Sunday, August 20, 2006
shadrach, meshach, and...dao?
every morning just before class starts, the students gather in front of the flag and line up in their classroom groups. they sing the national anthem together, and then recite prayers to buddha. those stalwart figures you see with their hands to their sides or behind their backs are our boys. they are exempt from praying to the buddha by virtue of their status as Christians, but i often wonder what their classmates think of this, and how they respond when questioned. this is yet another one of those things i'll never know, because i don't speak thai.
the national anthem, besides being sung before class, is also played over the loudspeaker at 8:00. this is not just a school function; everywhere in thailand, loudspeakers on trucks or posted on streets, radio stations and television, all play thailand's national anthem at precisely 8:00 am and 6:00 pm. wherever one happens to be at that moment, one is expected to drop everything and stand at attention. traffic will sometimes even come to a halt, as people pay homage to their country and king.
other things you might not know about thailand:
before a movie is played in the theaters, a special video honoring the king is run. once again, everyone stands at attention.
when you fold money, you fold it with the king's face on the outside. if you drop money, stepping on it is a jailable offence (you're putting your foot on the likeness of the king's head).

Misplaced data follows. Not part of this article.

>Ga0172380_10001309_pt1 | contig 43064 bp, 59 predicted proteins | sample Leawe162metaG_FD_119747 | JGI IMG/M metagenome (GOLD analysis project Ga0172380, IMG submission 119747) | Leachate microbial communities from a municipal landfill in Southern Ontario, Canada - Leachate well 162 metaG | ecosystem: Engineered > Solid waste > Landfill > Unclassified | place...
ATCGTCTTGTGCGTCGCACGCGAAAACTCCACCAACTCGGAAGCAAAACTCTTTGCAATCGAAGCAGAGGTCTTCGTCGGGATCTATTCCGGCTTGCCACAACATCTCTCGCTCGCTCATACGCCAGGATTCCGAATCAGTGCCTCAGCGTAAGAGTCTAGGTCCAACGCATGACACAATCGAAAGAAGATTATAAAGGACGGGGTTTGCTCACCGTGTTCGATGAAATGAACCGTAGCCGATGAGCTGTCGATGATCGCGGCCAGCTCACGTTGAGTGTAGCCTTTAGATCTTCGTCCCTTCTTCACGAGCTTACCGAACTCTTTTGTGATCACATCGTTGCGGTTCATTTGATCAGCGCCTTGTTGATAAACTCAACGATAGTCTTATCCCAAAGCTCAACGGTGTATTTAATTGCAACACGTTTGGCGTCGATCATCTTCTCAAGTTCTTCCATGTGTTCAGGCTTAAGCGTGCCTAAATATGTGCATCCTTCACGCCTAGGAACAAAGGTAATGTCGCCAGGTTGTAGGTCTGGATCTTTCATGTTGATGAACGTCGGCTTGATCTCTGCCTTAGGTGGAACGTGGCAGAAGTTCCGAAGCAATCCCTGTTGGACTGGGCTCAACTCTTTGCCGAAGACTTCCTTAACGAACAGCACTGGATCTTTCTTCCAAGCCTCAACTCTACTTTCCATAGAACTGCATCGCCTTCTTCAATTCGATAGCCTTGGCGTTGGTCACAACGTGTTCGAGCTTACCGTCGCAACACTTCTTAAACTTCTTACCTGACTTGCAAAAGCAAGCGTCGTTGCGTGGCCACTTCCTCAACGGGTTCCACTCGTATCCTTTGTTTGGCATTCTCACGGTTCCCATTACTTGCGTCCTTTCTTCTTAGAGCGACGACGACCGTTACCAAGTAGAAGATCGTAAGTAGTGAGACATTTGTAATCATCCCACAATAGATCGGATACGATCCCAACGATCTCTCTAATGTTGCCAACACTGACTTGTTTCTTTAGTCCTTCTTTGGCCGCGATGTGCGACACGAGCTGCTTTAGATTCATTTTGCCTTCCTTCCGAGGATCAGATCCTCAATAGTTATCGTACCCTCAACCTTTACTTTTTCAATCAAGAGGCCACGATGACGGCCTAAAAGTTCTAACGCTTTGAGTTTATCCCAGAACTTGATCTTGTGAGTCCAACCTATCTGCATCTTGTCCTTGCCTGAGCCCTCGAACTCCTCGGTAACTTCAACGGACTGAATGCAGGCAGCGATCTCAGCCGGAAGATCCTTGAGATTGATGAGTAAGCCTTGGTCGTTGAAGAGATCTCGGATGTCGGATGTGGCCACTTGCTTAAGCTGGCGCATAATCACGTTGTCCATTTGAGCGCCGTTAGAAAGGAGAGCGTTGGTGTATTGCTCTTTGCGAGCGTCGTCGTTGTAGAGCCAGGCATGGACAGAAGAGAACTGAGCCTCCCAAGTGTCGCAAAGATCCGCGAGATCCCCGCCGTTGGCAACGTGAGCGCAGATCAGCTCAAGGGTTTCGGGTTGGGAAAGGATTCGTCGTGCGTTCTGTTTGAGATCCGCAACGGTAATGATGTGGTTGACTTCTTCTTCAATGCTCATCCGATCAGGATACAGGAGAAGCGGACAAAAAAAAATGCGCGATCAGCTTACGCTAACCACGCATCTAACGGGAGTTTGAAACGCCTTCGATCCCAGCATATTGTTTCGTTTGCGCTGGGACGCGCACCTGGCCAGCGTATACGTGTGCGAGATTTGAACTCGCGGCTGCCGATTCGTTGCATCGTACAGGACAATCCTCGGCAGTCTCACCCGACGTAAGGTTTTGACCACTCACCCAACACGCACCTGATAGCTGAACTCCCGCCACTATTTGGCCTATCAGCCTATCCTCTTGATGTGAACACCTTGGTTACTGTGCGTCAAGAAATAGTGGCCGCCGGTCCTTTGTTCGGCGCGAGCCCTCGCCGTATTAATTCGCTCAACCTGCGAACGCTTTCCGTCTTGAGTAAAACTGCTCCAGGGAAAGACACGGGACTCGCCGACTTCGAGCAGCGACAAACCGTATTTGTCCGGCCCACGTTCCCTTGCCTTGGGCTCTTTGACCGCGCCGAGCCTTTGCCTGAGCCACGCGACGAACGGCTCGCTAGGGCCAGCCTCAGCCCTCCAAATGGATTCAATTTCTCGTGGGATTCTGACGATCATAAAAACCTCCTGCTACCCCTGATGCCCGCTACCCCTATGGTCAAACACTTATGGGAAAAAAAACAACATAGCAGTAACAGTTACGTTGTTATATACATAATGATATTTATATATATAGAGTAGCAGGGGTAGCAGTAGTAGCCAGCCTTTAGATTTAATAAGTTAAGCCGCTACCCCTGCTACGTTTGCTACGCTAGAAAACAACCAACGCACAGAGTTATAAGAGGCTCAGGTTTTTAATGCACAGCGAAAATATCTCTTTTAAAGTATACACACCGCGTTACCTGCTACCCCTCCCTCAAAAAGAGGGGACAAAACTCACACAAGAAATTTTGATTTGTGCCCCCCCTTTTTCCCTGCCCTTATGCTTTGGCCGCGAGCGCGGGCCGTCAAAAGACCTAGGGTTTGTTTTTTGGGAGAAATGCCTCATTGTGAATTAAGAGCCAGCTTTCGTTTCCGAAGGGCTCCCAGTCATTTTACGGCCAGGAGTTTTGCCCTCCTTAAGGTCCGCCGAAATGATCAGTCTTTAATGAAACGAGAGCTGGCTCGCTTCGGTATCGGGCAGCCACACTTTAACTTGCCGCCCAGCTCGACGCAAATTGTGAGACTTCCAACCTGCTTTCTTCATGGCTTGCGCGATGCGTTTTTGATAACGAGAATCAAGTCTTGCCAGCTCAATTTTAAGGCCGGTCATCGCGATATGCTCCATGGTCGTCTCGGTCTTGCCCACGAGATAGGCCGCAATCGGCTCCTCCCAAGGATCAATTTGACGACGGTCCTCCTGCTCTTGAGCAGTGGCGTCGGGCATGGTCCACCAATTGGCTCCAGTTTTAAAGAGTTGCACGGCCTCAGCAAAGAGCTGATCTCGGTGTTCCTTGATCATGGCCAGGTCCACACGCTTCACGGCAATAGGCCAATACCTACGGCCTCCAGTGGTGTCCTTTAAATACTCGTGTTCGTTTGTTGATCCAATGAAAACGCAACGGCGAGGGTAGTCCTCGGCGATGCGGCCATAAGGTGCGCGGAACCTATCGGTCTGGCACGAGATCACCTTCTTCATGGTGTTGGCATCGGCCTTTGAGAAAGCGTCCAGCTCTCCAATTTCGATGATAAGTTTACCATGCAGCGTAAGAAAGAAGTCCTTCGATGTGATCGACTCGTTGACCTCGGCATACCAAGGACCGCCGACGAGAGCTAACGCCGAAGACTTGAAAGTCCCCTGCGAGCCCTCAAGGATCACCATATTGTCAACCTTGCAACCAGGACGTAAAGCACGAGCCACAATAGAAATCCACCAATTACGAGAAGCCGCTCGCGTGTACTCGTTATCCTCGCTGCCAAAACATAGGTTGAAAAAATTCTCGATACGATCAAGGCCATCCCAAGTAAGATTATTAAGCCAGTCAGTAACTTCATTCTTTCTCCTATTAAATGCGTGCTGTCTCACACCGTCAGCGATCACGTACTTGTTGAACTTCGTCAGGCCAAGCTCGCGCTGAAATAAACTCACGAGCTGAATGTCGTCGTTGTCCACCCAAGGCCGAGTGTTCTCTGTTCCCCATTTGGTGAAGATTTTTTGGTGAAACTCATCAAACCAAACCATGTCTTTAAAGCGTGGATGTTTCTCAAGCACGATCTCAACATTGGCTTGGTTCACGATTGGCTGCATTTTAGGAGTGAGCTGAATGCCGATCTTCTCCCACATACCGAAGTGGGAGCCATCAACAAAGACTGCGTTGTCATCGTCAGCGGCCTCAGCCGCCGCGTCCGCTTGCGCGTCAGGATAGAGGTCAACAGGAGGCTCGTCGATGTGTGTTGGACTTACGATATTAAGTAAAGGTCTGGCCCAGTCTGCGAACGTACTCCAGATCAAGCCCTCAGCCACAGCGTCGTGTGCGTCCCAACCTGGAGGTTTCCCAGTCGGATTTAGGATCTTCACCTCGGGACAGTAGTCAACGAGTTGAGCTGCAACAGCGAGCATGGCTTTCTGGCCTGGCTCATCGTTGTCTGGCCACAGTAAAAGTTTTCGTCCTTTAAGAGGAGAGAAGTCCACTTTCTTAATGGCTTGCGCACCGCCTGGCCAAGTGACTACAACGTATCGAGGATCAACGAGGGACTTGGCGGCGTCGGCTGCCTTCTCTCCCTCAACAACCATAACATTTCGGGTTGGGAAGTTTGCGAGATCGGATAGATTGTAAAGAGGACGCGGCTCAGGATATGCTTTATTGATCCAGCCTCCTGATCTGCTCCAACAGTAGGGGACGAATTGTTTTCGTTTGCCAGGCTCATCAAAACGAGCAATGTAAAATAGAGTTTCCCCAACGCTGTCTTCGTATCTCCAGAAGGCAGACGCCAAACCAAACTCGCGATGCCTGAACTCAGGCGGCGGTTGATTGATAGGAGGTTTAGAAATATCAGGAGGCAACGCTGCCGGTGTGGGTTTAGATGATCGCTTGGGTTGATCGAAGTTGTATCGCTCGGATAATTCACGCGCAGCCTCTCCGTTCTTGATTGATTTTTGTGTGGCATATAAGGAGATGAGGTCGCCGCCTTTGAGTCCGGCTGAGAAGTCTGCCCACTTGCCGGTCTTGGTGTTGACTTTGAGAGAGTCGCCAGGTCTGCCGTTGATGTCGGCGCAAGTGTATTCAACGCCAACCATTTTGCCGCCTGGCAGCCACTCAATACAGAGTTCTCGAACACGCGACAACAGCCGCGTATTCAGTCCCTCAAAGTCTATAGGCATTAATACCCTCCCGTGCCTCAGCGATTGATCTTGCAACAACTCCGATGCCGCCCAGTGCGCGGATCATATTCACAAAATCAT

it is considered rude to pick your teeth in public. picking your nose is perfectly acceptable.
every road worth mentioning has a meridian, because there are no functioning crosswalks. one only has to dodge traffic coming from one direction at a time, resting on the meridian in the middle. you are permitted to cross if you probably won't get hit.
the reigning rule of the road is 'don't get hit.' slightly less prominant is 'try not to hit anyone else.'
people drive on the left-hand side.
many driver's licenses are purchased, not earned.
people swim in the ocean fully-clothed, and usually only in the evening. when they sit on the beach, they do so under a host of umbrellas, and they sit facing inwards towards each other, not towards the sea.
you eat with a fork and spoon, using the fork to push the food onto your spoon. you can use your spoon to cut things, if strictly necessary. my house has one butterknife, which i use when no one is around. i call it 'going savage.'
eggs and milk can be left out on the counter, no problem. cereal, however...THAT goes in the fridge.
thai people were voted the 'best-smelling people group' in the world. they shower several times daily.
no one kisses in public. if you must show affection, you put your face close to someone else's face, and sniff them.
friends of the same gender group can and will walk down the street hand-in-hand.
you never touch someone else's head.
that concludes our lesson in thai culture, 101. class dismissed.